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Ian Ward breaks his silence, but fails to back Bore over Labour leadership crisis

Ian Ward breaks his silence, but fails to back Bore over Labour leadership crisis

🕔12.Oct 2015

Ian Ward, the deputy leader of Birmingham council, has broken his silence over the growing crisis which threatens to engulf the local authority’s ruling Labour group, but significantly failed to offer his continued support for beleaguered city leader Sir Albert Bore.

Chamberlain Files tracked down Ward to Heraklion airport in Crete and invited him to say whether he still has confidence in Sir Albert Bore, his boss and the leader of the council.

Speaking shortly before boarding a flight to Birmingham, Cllr Ward said he was extremely concerned about the resignations of cabinet member James McKay and Labour group secretary Valerie Seabright.

Both McKay and Seabright have urged Sir Albert to stand down and make way for a new leader who can command the full confidence of Labour councillors.

Cllr Ward said he had been “watching events unfold” while on holiday in Crete.

He declined, though, to say whether he still had confidence in Sir Albert’s leadership.

Cllr Ward said:

I have been following events with great concern. When I get back to Birmingham I shall be issuing a statement. I have some comments to make.

Asked by Chamberlain Files “to simply answer one question, do you continue to support Sir Albert Bore as leader of Birmingham city council”, Cllr Ward simply replied that he would be making his views known later.

His comments came shortly after Cllr Seabright told Adrian Goldberg on BBC WM’s Breakfast Show she thought Sir Albert should stand down as leader of the Labour group and of the council.

Cllr Seabright stunned colleagues by quitting as group secretary over the appointment by Sir Albert of Cllr Shafique Shah to the cabinet, replacing Cllr James McKay who quit a week ago.

Cllr Seabright said Sir Albert had made it impossible for her to carry out her duties by riding roughshod over Labour rules when appointing Cllr Shah. He failed to consult the Labour group executive committee beforehand, which he is duty bound to do, even though he had three days to consider who McKay’s replacement should be.

A sense of uncertainty and even crisis hanging over the Birmingham Labour group is now palpable.

The Birmingham Independent Improvement Panel is due to report to Local Government Secretary Greg Clark on the city council’s progress in delivering the governance reforms and culture change demanded by the Kerslake Review.

A panel report in July made it clear that the council was not moving quickly enough and that the city’s leadership did not understand the scale of change required, particularly a need to embrace partnership working and to involve all councillors and partner organisations in the running of Birmingham.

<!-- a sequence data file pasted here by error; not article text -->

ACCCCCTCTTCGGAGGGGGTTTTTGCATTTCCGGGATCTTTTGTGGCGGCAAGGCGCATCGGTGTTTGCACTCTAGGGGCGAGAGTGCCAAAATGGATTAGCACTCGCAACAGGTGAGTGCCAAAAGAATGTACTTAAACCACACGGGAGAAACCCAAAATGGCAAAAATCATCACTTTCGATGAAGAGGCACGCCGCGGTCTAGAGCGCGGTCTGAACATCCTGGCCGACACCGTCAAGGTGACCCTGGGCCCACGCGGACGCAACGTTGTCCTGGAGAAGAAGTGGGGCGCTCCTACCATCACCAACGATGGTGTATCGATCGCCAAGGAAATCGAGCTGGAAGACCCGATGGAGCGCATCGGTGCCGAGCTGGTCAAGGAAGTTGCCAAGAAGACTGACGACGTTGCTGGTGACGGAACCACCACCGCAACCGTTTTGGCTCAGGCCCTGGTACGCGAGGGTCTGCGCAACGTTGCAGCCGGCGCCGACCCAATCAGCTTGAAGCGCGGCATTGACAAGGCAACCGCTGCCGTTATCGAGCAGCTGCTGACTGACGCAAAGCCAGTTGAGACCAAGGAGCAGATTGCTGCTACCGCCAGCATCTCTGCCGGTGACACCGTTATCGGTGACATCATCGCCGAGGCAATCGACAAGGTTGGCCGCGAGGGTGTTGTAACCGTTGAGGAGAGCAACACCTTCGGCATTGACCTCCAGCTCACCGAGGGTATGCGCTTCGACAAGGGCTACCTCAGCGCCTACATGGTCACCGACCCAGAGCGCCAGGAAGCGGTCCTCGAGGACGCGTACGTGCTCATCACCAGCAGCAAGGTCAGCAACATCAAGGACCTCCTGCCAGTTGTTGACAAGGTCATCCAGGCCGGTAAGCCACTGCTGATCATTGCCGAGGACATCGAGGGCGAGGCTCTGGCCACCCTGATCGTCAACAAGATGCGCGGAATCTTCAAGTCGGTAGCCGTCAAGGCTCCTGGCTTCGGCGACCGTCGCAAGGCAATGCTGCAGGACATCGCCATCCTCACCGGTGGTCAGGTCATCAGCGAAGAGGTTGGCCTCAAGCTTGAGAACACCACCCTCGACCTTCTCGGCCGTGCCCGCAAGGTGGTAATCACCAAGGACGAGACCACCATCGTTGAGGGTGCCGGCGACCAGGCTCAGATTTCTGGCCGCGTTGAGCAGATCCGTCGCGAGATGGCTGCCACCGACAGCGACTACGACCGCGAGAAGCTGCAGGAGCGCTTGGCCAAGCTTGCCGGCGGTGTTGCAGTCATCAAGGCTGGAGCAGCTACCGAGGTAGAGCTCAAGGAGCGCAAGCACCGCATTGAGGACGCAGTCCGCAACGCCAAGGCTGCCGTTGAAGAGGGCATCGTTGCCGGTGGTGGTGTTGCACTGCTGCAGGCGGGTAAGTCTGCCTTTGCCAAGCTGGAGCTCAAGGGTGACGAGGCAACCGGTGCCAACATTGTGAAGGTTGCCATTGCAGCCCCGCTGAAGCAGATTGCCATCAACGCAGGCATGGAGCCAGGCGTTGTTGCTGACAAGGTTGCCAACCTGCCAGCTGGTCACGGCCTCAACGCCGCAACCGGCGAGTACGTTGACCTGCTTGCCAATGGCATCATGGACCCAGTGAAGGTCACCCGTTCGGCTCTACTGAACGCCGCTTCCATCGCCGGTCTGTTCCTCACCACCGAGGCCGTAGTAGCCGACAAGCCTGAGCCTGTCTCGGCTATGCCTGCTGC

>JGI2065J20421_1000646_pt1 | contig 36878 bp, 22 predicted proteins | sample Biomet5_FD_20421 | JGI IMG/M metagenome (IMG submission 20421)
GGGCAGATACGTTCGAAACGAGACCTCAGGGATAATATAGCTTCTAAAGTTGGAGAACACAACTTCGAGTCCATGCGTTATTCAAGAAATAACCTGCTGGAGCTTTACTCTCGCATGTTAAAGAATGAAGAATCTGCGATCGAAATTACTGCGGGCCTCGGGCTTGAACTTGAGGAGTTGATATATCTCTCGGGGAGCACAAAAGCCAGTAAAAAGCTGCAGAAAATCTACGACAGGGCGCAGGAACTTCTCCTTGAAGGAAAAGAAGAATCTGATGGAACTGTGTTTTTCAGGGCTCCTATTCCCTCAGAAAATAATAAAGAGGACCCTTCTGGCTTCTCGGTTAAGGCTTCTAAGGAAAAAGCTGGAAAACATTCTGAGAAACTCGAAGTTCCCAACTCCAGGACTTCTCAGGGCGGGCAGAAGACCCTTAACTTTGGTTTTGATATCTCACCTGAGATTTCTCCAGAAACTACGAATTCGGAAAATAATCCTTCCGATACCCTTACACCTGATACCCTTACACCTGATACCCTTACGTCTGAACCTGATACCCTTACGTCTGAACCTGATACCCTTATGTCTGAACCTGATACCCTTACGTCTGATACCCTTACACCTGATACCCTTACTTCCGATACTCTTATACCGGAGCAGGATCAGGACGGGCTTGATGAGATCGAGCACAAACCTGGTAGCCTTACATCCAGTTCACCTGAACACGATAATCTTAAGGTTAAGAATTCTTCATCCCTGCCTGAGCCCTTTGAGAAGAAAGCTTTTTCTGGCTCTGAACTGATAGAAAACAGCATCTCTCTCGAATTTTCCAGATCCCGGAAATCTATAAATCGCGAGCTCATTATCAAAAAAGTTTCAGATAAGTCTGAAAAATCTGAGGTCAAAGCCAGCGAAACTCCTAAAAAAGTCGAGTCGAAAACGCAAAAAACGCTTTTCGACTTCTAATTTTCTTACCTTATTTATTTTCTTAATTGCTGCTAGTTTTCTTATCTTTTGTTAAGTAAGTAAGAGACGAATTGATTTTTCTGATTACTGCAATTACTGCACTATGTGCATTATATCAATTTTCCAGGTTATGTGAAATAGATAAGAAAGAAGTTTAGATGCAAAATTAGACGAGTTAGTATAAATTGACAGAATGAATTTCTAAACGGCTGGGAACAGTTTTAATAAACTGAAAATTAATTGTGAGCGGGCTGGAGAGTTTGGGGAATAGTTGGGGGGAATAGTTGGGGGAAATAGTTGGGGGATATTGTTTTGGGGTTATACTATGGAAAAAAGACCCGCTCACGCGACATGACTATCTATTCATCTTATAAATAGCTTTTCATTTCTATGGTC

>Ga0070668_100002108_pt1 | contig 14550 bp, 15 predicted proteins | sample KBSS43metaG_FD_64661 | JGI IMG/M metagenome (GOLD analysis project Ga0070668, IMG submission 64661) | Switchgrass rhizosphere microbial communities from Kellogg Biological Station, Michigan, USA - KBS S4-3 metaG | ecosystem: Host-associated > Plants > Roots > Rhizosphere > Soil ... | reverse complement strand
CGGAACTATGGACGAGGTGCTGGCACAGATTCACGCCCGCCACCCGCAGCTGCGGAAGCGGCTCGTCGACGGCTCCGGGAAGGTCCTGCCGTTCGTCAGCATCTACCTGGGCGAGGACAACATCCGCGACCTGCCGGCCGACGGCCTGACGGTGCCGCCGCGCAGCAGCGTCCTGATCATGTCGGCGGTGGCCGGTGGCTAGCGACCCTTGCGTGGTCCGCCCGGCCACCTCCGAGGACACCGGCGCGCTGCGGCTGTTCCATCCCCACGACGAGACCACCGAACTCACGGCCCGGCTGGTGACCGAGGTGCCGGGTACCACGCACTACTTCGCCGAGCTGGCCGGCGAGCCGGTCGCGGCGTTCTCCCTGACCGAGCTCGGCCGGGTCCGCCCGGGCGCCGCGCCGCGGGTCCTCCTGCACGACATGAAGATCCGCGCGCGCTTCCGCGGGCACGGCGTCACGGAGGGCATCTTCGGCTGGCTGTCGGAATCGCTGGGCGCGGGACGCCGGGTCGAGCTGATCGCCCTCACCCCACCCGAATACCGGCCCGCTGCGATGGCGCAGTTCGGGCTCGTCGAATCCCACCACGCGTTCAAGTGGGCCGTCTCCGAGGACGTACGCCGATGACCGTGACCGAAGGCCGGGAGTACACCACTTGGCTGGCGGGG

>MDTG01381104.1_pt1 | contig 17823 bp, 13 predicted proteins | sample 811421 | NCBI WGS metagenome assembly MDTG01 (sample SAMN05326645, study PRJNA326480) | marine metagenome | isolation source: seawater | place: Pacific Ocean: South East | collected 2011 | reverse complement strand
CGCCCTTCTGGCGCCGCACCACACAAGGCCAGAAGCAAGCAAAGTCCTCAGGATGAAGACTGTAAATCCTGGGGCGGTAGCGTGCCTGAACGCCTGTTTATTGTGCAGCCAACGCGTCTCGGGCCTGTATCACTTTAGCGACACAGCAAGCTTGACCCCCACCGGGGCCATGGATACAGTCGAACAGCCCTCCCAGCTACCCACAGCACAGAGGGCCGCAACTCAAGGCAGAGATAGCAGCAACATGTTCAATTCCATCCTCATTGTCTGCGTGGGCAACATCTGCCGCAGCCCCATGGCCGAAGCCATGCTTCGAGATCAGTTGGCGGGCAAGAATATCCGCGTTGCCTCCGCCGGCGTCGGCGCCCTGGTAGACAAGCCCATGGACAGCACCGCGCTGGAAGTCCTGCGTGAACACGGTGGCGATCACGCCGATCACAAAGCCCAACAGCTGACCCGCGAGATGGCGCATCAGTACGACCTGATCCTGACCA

It is possible that a second critical report from the panel could force Mr Clark to intervene directly in the running of the council, perhaps by sending in Whitehall commissioners to take control.

Fast-moving events of the past week include:

  • James McKay resigns from the cabinet claiming that the council still does not have a “simple, convincing political vision” that can “inspire citizens, get partners around the table. He tells Sir Albert it is time for him to stand down.
  • West Midlands Labour party officials fail to convince the remaining cabinet members to sign a declaration of support for Sir Albert – only two say they back the leader, Brigid Jones and Tahir Ali.
  • Scrutiny committee chair suggests Bore may be recalled over unclear answers.
  • Sir Albert gives an interview in which he declares “I’m going nowhere” and he won’t resign.
  • A senior Labour councillor begins canvasing colleagues for support “should a leadership vacancy arise”.
  • Three days after McKay’s resignation, Sir Albert appoints Bordesley Green councillor Shafique Shah to the cabinet.
  • Valerie Seabright resigns as Labour group secretary, declaring that Sir Albert has made it impossible for her to do her job.
  • Backbench Labour councillor John Clancy, who has three times challenged Sir Albert for the Labour and council leadership, says Sir Albert and Cllr Ward should “consider their positions”. He is to publish a “fresh policy programme for the city based on Labour principles where every child, every citizen and every place matters and where every business matters too, not just some”.
  • Councillor Ward is invited to express his confidence in Sir Albert, and fails to do so.

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